dynamic duets

keith gallasch enthralled by de quincey & snow, khan & guillem

Akram Khan, Sylvie Guillem, Sacred Monsters

Akram Khan, Sylvie Guillem, Sacred Monsters

Akram Khan, Sylvie Guillem, Sacred Monsters

TIME STANDS STILL IN THE MOST INTERESTING WAYS IN EMBRACE: GUILT FRAME. BECAUSE THE PERFORMANCE BALANCES ON A PIVOT OF STILLNESS AND EXTREMELY SLOW MOVEMENT, THERE’S INEVITABLY A PICTURE-LIKE QUALITY TO THE WORK ENHANCED BY THE ACTION BEING RESTRICTED TO A SMALL GILT FRAME THAT LIMITS OUR VIEW TO THE HEADS AND UPPER TORSOS OF TESS DE QUINCEY AND PETER SNOW. IT’S THE TIME OF THE ART GALLERY, EXCEPT THAT YOU CAN’T MOVE ON AFTER A FEW MINUTES OF VIEWING. YOU STAY STILL; THE PICTURE KEEPS CHANGING FOR SOME 50 MINUTES.

What we see pictured remains peristently enigmatic, always suggestive, of individual emotional and physical states, possible relationships, the history of painting even—such is lighting designer Travis Hodgson’s subtle texturing and profiling, his shifts in depth of field, evoking Carravagio, Vermeer, Rembrandt and more.

De Quincey and Snow work their way through a set of states common to The Natyashastra (an ancient Indian text) and Body Weather (the contemporary Japanese movement discipline; see RealTime 83, page 45 for an interview with De Quincey) but never literalise them. A smile is a smile, a grimace a grimace beneath which might be ecstasy or anger. But it’s the slow unfolding of these states that compels one to look for complexities, tensions, shared pleasures, changes in mood. Humans enjoy peering at portraits, painted or photographed, as if endlessly rehearsing primordial encounters with strangers in our evolutionary development. Embrace: guilt frame allows us to read faces with a rare intensity, registering tiny details, forming impressions, re-evaluating, never resolving. It’s a peculiar pleasure made palpable by disciplined performers who ease themselves into a temporal state slower than our own and invite us in.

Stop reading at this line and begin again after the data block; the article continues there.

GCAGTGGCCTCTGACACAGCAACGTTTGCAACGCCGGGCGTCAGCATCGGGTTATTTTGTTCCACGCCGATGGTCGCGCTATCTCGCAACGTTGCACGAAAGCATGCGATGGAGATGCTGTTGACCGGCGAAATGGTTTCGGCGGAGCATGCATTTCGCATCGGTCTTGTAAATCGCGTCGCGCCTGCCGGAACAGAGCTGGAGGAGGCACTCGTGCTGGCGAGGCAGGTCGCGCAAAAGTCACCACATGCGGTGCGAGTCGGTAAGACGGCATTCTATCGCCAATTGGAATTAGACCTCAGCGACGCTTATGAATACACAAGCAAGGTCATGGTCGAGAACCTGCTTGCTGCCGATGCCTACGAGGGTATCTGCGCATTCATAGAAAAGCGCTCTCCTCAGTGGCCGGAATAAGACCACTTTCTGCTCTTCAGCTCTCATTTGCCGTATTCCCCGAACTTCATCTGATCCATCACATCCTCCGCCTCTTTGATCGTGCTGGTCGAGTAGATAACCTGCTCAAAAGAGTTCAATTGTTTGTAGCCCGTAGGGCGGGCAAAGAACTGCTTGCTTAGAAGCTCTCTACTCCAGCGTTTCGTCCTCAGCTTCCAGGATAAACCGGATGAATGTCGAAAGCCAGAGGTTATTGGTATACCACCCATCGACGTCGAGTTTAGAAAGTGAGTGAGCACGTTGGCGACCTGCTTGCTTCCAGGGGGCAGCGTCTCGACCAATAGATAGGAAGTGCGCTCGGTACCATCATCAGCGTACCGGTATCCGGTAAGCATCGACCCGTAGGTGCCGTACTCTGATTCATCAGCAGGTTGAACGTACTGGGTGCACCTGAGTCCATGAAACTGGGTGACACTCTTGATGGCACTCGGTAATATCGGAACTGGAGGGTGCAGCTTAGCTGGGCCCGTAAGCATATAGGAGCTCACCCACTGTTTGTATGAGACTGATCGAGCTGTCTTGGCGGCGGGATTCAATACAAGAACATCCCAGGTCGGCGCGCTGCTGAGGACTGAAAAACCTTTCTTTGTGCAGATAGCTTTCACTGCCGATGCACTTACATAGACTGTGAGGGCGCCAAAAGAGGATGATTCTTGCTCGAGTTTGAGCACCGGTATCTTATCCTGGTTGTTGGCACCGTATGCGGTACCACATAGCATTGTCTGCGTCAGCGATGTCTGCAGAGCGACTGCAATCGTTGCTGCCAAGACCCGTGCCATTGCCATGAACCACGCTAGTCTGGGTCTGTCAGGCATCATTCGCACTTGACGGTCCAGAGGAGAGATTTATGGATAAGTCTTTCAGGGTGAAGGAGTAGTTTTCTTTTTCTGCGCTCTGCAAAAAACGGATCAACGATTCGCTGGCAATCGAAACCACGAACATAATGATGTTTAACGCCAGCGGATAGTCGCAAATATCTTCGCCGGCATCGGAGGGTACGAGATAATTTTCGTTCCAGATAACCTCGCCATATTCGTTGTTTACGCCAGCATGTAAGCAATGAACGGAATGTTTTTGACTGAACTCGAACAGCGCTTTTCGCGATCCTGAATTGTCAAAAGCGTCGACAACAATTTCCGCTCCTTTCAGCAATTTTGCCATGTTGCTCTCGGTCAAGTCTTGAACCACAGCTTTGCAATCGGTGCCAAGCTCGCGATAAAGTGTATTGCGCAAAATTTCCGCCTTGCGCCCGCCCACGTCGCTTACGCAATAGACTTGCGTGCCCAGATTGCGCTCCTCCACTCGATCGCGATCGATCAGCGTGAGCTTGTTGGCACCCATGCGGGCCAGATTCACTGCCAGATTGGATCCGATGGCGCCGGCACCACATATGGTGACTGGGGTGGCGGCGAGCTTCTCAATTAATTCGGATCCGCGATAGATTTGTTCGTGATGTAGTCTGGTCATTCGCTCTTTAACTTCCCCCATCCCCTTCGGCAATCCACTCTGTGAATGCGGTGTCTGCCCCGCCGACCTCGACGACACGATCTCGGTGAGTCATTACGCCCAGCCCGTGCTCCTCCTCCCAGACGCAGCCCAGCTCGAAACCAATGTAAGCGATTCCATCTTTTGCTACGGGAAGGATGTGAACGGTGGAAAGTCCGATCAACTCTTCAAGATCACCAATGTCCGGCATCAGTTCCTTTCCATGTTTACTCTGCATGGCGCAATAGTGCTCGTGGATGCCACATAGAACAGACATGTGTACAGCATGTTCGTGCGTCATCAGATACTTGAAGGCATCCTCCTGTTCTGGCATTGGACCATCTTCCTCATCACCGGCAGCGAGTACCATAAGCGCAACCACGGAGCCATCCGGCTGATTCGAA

But there’s more to embrace: guilt frame than faces—radical if slow changes in perspective, supple tonal shifts and endless evocations. There are moments when the performers lean out of the frame towards us, or recede into its deep dark interior; a moment when de Quincey turns ever so slowly, low in the frame, only her head, its back to us, providing support—it looks simple but must require great strength. There are moments that appear Gothic—the prolonged shudder in the residue of a laugh, Snow’s shaded face appearing to fatten with anger. There’s the suggestion of a grim puppet show—de Quincey’s head lolling like a fallen Punch. There’s a rare moment of touch, electric when it happens, other moments of apparent adoration or deep suspicion that suggest a relationship dancing in and out of sync.

Composer Michael Toisuta’s score operates at another level, a reminder with its persistent pulse of time manufactured and multiplied. Inspired by Ligeti’s Symphonic Poem for 100 Metronomes (1962) this surround sound creation is enveloping and some of its more dramatic changes in pace sharply re-shape the mood of the performance. There’s no sense, however, that de Quincey and Snow perform to it; it’s simply there with them; its time is not theirs.

Embrace: guilt frame is a small, intense work by skilled performers in a tiny theatrical frame that enlarges both our sense of time and of how driven we are by our visual curiosity.

The Akram Khan-Sylvie Guillem duet, Sacred Monsters, is a very different experience, but it also has its roots in ancient Hindu culture and it too suspends our sense of time, if speed is more often its means than stillness. The work is very much framed by Khan’s story about himself as a young man wanting to play the god Krishna, but disappointed that he was too short and already losing his hair. He would find his way, he said, by finding the monster in himself, and that monster may well have been his meeting with modern western dance. By the end of Sacred Monsters he appears to have achieved the release and transcendance he has desired, but in a remarkable duet, not just his agonised solo—the god in many, not one.